introduction to a relatively new sub-area of applied linguistics, but
one that, like World Englishes, has its own journal and its own
conference, as well as colloquia and panels at such large conferences
as the American Association for Applied Linguistics, Teaching English
to Speakers of Other Languages, and the Conference on College
Composition and Communication.

Whereas World Englishes is a relatively new sub-area, its scholarly
contributions are far too extensive to be overlooked. In his preface,
Kaplan lists several journals that have expanded the scope of applied
linguistics in the past forty years, and while he does not claim that
his list is exhaustive, he does not mention the journal World
Englishes (nor, for that matter, does he mention the Journal of Second
Language Writing). While several works by World Englishes pioneer Braj
Kachru appear in the references, they are cited parenthetically in
Ofelia Garcia's chapter on language spread. While this volume does not
even mention World Englishes as an area of study, World Englishes
scholars have their own journal, their own conference, and panels at
almost many linguistics conferences. This level of activity matches or
even exceeds that of other, smaller subfields of applied linguistics,
making the absence of World Englishes from the handbook all the more
noticeable as a flaw.

Another omission concerns the lack of international representation in
this handbook. Kachru himself, during his plenary address at the start
of the 2002 American Association for Applied Linguistics (AAAL) annual
conference in Salt Lake City, mentioned another shortcoming of this
volume when he discussed "constructs of knowledge and the margins" in
reference to this volume and the Encyclopedia of Bilingualism and
Bilingual Education (Baker & Prys Jones, 1998). While The Oxford
Handbook's editor Kaplan claims that the "distribution of scholars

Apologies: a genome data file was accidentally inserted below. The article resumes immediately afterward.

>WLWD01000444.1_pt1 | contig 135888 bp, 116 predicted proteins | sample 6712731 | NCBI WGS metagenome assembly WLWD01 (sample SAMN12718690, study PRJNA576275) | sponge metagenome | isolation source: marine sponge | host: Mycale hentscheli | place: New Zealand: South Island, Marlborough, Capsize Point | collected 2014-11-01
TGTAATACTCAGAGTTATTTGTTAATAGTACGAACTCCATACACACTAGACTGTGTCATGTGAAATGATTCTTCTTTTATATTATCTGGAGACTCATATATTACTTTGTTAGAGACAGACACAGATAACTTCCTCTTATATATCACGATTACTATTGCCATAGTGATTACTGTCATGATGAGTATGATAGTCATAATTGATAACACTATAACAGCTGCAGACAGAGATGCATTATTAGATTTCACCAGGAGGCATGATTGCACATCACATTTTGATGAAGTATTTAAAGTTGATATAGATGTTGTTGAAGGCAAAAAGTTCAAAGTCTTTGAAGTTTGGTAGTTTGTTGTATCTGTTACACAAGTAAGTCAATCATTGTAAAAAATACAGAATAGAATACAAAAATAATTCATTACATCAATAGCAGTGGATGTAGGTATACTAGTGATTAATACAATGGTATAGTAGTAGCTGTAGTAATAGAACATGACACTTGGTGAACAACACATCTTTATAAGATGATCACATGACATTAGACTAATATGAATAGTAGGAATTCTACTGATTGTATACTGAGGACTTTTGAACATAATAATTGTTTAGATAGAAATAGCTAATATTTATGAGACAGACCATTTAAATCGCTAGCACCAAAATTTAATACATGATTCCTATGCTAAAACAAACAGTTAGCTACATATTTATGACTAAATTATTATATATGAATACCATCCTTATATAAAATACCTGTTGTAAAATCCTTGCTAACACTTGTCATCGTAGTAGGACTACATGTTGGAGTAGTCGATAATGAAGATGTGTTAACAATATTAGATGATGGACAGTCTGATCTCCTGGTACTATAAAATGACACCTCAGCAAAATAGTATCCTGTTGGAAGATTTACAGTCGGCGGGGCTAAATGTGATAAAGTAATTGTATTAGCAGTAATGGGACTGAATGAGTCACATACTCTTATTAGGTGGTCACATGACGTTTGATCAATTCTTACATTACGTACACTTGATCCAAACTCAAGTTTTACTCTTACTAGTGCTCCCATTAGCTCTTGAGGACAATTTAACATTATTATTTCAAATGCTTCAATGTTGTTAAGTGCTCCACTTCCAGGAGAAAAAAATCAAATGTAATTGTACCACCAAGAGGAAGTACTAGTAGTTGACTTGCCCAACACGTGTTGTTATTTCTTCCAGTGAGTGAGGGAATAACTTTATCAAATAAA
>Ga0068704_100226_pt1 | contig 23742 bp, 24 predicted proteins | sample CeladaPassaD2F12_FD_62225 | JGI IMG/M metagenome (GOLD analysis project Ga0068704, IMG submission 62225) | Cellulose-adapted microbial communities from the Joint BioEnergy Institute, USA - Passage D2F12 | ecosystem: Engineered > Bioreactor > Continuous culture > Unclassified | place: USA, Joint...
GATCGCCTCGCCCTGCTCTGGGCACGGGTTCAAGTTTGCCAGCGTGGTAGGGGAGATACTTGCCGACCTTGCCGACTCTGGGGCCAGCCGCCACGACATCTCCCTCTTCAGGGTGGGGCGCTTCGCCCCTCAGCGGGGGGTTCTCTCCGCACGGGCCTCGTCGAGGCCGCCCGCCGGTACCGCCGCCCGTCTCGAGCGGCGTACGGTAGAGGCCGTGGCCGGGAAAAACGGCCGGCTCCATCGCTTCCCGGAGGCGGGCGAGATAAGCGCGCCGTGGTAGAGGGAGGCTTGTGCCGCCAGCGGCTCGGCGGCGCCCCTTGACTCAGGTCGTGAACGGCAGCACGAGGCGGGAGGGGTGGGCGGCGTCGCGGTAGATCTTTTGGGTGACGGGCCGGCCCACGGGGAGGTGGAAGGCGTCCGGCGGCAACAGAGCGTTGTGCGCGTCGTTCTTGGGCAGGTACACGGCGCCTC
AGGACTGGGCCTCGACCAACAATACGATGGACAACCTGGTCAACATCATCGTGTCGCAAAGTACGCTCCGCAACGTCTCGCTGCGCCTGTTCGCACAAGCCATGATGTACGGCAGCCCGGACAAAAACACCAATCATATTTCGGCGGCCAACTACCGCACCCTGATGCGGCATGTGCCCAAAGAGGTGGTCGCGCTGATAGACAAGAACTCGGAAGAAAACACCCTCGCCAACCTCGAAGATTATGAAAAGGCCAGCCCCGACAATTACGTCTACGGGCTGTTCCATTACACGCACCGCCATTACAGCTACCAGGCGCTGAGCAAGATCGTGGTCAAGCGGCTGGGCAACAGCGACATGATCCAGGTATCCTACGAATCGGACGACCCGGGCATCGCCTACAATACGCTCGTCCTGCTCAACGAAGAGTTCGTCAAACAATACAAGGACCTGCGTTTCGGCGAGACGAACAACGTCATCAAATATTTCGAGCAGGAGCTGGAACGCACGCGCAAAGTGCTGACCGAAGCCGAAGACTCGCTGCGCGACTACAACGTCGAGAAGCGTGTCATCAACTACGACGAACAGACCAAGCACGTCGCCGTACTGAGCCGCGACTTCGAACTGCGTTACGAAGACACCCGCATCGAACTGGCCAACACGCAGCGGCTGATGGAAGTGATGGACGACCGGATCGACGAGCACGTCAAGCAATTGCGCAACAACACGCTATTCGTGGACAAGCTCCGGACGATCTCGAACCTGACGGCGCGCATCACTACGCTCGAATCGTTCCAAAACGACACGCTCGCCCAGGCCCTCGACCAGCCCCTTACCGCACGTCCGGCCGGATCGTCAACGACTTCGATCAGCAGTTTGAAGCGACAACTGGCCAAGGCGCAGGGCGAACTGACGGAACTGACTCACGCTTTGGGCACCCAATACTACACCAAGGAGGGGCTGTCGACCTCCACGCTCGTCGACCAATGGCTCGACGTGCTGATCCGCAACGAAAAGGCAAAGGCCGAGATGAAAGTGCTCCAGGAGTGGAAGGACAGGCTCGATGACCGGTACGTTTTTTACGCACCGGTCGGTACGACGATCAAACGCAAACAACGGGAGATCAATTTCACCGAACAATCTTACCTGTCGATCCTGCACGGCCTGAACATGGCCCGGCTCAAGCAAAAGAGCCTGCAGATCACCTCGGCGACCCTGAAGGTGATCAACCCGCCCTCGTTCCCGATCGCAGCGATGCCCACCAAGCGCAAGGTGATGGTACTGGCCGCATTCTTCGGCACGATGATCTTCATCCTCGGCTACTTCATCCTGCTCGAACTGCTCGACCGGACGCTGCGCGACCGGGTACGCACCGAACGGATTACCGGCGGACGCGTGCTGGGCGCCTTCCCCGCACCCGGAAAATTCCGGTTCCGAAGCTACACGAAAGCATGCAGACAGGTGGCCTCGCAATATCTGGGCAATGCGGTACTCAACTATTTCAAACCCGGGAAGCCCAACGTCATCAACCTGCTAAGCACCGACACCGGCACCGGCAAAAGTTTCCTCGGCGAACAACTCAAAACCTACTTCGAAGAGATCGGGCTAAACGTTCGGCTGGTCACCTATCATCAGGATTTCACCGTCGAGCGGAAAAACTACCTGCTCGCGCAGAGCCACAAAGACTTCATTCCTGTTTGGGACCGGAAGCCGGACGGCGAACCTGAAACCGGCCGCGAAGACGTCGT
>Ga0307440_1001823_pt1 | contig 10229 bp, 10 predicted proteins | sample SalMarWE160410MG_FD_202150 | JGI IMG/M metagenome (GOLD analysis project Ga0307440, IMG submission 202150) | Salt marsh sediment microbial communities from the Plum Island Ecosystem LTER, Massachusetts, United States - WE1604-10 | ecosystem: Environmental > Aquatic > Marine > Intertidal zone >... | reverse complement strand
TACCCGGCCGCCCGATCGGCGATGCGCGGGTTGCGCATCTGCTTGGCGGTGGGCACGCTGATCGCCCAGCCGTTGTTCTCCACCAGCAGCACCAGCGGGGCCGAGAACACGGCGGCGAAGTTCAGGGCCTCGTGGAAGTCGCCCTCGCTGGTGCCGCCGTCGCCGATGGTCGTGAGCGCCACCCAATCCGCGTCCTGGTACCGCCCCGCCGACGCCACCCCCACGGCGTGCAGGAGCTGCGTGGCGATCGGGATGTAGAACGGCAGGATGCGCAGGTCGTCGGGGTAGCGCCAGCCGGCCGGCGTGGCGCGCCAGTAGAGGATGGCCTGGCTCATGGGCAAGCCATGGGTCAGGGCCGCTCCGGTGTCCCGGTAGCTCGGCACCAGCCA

represents diversity" (vi) because forty-three percent of the
contributors are women and forty-five percent are from countries
outside the US, the range of contributors does not represent true
diversity. If we take "diverse" to mean "not based in the US," then
perhaps the term is appropriate. However, these non-US contributors
are based in Australia, Belgium, Canada, Hungary, the Netherlands, and
the UK. This limited geographic range does not represent the
diversity of scholars, especially younger scholars, working in applied
linguistics today. I find it amazing that this handbook does not
contain even one chapter by an author from Asia, Africa, India, or
South America. This lack of true diversity does not reflect the field
of applied linguistics that I, as a relatively recent Ph.D., consider
myself a part of. One look at the AAAL conference booklet reveals far
more diversity in the range of contributors than is seen in this

To conclude, while the Oxford Handbook of Applied Linguistics shows
some regrettable omissions in terms of both diversity of contributors
and diversity of topics included, these flaws detract only slightly
from what is otherwise a solid, laudable piece of scholarship. With
such a clearly articulated rationale, cogent and current chapters, and
a well-polished appearance, it's a shame that the editorial group did
not widen their scope to include some less canonical topics and
contributors from the Outer and Expanding Circles.


Baker, C. & Prys Jones, S. (eds.) (1998). Encyclopedia of Bilingualism
and Bilingual Education. Clevedon: Multilingual Matters.


Tracey McHenry is an assistant professor of English teaching in the
MA-TESL program at Eastern Washington University. Her research focuses
on language policy and planning in the US, Native American language
issues, and World Englishes.